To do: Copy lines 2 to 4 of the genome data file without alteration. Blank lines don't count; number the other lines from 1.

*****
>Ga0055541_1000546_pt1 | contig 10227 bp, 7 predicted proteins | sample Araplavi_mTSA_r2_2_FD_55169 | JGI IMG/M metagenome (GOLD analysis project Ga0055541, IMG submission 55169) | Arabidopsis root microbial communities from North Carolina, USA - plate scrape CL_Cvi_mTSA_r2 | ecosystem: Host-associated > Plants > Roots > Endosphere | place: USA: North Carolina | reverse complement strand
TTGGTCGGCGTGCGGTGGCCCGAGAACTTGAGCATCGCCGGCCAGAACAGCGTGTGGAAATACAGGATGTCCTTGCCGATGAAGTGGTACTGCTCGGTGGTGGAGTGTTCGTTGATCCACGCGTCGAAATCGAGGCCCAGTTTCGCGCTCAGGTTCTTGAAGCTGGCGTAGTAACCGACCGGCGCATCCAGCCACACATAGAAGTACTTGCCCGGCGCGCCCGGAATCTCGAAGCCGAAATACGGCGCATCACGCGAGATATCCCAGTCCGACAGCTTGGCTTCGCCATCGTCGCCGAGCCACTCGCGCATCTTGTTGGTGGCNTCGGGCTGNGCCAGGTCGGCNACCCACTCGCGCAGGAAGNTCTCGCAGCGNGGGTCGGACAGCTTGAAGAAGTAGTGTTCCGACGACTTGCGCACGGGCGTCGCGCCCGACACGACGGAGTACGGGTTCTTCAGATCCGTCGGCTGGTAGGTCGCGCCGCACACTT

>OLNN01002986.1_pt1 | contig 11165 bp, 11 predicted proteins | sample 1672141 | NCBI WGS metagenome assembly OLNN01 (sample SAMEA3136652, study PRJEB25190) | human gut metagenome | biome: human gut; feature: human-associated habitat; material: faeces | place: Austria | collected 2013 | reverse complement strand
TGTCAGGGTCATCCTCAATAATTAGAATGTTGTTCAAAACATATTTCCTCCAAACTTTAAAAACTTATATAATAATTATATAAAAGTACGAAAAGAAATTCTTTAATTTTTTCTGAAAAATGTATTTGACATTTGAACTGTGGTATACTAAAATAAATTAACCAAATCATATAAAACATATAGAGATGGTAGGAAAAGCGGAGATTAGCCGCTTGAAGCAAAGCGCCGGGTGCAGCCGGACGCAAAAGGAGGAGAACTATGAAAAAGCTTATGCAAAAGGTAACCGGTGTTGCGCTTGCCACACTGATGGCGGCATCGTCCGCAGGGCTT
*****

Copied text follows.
TTGGTCGGCGTGCGGTGGCCCGAGAACTTGAGCATCGCCGGCCAGAACAGCGTGTGGAAATACAGGATGTCCTTGCCGATGAAGTGGTACTGCTCGGTGGTGGAGTGTTCGTTGATCCACGCGTCGAAATCGAGGCCCAGTTTCGCGCTCAGGTTCTTGAAGCTGGCGTAGTAACCGACCGGCGCATCCAGCCACACATAGAAGTACTTGCCCGGCGCGCCCGGAATCTCGAAGCCGAAATACGGCGCATCACGCGAGATATCCCAGTCCGACAGCTTGGCTTCGCCATCGTCGCCGAGCCACTCGCGCATCTTGTTGGTGGCNTCGGGCTGNGCCAGGTCGGCNACCCACTCGCGCAGGAAGNTCTCGCAGCGNGGGTCGGACAGCTTGAAGAAGTAGTGTTCCGACGACTTGCGCACGGGCGTCGCGCCCGACACGACGGAGTACGGGTTCTTCAGATCCGTCGGCTGGTAGGTCGCGCCGCACACTT

>OLNN01002986.1_pt1 | contig 11165 bp, 11 predicted proteins | sample 1672141 | NCBI WGS metagenome assembly OLNN01 (sample SAMEA3136652, study PRJEB25190) | human gut metagenome | biome: human gut; feature: human-associated habitat; material: faeces | place: Austria | collected 2013 | reverse complement strand
TGTCAGGGTCATCCTCAATAATTAGAATGTTGTTCAAAACATATTTCCTCCAAACTTTAAAAACTTATATAATAATTATATAAAAGTACGAAAAGAAATTCTTTAATTTTTTCTGAAAAATGTATTTGACATTTGAACTGTGGTATACTAAAATAAATTAACCAAATCATATAAAACATATAGAGATGGTAGGAAAAGCGGAGATTAGCCGCTTGAAGCAAAGCGCCGGGTGCAGCCGGACGCAAAAGGAGGAGAACTATGAAAAAGCTTATGCAAAAGGTAACCGGTGTTGCGCTTGCCACACTGATGGCGGCATCGTCCGCAGGGCTT